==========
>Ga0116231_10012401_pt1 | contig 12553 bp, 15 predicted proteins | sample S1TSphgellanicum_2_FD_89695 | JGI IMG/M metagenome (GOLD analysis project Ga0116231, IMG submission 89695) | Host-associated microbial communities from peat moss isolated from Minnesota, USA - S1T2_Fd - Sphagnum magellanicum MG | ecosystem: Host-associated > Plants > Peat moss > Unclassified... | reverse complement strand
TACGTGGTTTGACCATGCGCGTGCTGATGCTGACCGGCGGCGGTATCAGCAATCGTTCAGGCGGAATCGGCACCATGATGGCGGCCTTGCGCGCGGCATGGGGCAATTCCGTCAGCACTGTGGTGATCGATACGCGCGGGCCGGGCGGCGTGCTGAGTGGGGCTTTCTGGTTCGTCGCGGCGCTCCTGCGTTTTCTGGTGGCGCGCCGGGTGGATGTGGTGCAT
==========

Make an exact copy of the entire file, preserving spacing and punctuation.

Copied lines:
>Ga0116231_10012401_pt1 | contig 12553 bp, 15 predicted proteins | sample S1TSphgellanicum_2_FD_89695 | JGI IMG/M metagenome (GOLD analysis project Ga0116231, IMG submission 89695) | Host-associated microbial communities from peat moss isolated from Minnesota, USA - S1T2_Fd - Sphagnum magellanicum MG | ecosystem: Host-associated > Plants > Peat moss > Unclassified... | reverse complement strand
TACGTGGTTTGACCATGCGCGTGCTGATGCTGACCGGCGGCGGTATCAGCAATCGTTCAGGCGGAATCGGCACCATGATGGCGGCCTTGCGCGCGGCATGGGGCAATTCCGTCAGCACTGTGGTGATCGATACGCGCGGGCCGGGCGGCGTGCTGAGTGGGGCTTTCTGGTTCGTCGCGGCGCTCCTGCGTTTTCTGGTGGCGCGCCGGGTGGATGTGGTGCAT